In mid-August, British Columbia’s provincial government announced that 10,000 people had died since 2016 by overdose from an unpredictable and poisonous supply of unregulated drugs.
For many of us working or living in the epicentres of the crisis, these numbers have become somewhat abstract – but the associated death, grief and worry haunt our psyche. We wait for the next correspondence informing us that someone we know has been taken by the crisis.
Meanwhile, the provincial and federal governments continue to slowly roll out a fragmented strategy, much of which has a loose, undefined connection to the crisis itself.
Their collective approach continues to underfund the supply-side interventions necessary to reduce the death toll, while directing funds to abstinence-based programming that focuses on substance-use cessation. This is an approach that has little relevance to creating a predictable, safe supply of drugs.
The past two years reveal B.C.’s and Canada’s strategy to combat the overdose crisis: to keep living, you must stop using drugs.
The 2021 B.C. budget has a section on “Substance Use and Overdose Emergency Response” – but it makes no mention of the drug supply. It pledges $330 million toward a “full spectrum of treatment and recovery services,” including $152 million toward “opioid treatment,” a portion of which may include opioid agonist therapy. But this comes with strict diversion protocol and has only a minor effect on the drug supply.
Less than 15 per cent of total investments into the “overdose emergency response” goes toward “overdose prevention.” The $45 million, dispersed over three years, includes funding for assertive community treatment (ACT) teams, consulting services for health-care workers, additional nursing supports and continued funding for already established supervised injection sites.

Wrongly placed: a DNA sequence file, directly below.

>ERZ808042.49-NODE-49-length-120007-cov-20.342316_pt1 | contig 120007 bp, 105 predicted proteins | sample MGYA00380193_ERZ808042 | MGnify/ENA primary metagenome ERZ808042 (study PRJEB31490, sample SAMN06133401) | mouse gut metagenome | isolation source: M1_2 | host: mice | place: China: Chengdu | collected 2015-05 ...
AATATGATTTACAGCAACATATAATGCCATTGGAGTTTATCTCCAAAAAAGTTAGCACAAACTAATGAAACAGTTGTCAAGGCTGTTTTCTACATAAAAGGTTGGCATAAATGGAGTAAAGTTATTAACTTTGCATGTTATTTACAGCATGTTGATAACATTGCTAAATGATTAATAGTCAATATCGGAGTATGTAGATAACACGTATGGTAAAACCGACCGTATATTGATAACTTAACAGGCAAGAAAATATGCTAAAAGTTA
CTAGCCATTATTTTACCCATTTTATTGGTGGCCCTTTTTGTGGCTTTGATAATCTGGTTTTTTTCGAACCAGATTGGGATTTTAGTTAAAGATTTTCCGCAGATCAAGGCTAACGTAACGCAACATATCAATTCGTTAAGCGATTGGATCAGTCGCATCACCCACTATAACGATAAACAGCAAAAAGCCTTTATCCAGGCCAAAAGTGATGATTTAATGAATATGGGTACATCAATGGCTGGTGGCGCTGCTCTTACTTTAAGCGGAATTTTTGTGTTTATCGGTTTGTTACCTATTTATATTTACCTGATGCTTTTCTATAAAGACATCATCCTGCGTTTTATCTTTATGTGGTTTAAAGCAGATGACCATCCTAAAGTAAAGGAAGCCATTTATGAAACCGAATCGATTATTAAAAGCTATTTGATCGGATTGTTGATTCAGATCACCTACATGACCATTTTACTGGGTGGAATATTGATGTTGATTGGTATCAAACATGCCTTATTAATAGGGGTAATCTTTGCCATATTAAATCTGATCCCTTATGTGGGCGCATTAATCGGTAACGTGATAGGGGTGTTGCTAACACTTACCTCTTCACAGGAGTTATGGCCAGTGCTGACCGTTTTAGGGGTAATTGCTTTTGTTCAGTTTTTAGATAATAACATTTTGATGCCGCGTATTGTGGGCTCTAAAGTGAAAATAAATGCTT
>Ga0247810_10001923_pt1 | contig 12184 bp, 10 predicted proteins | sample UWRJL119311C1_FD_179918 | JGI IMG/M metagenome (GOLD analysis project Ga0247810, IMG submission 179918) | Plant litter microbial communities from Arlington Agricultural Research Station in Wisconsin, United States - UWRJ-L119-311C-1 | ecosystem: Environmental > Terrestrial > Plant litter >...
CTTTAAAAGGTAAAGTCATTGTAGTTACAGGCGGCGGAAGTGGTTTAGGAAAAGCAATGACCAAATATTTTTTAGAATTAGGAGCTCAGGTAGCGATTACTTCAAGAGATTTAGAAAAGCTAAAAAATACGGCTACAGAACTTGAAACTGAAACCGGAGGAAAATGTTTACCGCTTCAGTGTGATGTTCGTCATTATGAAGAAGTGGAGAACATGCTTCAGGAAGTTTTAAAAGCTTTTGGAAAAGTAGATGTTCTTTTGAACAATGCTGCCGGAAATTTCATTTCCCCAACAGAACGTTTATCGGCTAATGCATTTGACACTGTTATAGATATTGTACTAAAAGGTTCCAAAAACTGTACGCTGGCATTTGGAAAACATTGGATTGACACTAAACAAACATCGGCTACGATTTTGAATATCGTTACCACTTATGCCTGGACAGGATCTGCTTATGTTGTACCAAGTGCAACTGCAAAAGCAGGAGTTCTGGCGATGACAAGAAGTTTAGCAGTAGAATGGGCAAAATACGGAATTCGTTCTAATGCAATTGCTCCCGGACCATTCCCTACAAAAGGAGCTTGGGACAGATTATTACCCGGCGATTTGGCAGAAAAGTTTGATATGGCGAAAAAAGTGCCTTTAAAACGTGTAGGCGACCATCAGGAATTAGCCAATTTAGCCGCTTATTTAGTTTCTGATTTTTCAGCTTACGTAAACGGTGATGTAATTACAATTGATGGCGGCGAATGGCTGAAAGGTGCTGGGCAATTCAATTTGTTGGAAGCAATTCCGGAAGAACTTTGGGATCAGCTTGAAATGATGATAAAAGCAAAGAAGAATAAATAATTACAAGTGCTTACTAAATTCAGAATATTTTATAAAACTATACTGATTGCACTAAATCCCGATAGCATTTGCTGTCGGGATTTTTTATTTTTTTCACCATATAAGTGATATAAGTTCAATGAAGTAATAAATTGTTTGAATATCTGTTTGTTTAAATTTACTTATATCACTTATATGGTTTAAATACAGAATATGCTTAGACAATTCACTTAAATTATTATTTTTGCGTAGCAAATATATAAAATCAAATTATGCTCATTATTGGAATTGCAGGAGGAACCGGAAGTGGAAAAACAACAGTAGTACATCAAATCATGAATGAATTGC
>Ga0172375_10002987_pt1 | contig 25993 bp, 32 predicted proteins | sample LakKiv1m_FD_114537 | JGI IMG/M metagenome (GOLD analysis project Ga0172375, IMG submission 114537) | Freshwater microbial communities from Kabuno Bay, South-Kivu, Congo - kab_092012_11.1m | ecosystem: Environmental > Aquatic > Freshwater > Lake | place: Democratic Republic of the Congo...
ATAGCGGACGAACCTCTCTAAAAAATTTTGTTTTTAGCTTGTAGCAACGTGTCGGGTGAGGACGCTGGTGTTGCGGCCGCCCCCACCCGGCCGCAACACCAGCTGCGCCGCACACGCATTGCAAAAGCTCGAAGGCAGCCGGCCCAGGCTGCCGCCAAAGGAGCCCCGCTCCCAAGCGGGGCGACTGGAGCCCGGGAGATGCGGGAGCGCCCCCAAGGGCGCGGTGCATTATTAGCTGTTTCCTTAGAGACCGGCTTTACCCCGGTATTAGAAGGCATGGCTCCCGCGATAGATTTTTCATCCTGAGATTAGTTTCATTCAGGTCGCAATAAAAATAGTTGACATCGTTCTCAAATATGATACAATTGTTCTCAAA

In other words, the relatively underfunded “overdose prevention” line item has no clear overlap with creating a predictable, safer supply of drugs. A majority of this funding effectively excludes anyone who desires to continue using drugs, those that struggle to stop and/or recreational users.
The 2022 B.C. budget update provided almost no information about the overdose crisis response. Highlighted under a section called “Investing in Mental Health and Responding to the Overdose Crisis,” there was an announcement of an additional $10 million “across three years to the Ministry of Mental Health and Addictions.” This is a newer government department which journalist Rob Shaw’s reporting indicates is effectively doing nothing. Semantically, it is another conflation of the overdose crisis with mental health and addiction services.
Similarly, in June, the federal government summarized its “actions on opioids.” Almost none of the highlighted items overlap with drug supply, other than a small amount of money set aside for substance use and addictions programs (SUAP). These projects vary widely in service provision from mental health awareness to support with quitting tobacco use.
The federal government rejected SUAP proposals such as the one from the Drug User Liberation Front. This would have seen a “compassion club” open in Vancouver’s Downtown Eastside, offering safe, tested drugs for consumption in a safe space outside of the medical system’s current monopoly on legalized drugs.
While both levels of government direct very little funding toward any kind of supply-side intervention, municipal police forces continue to boast about their supply-side disruptions.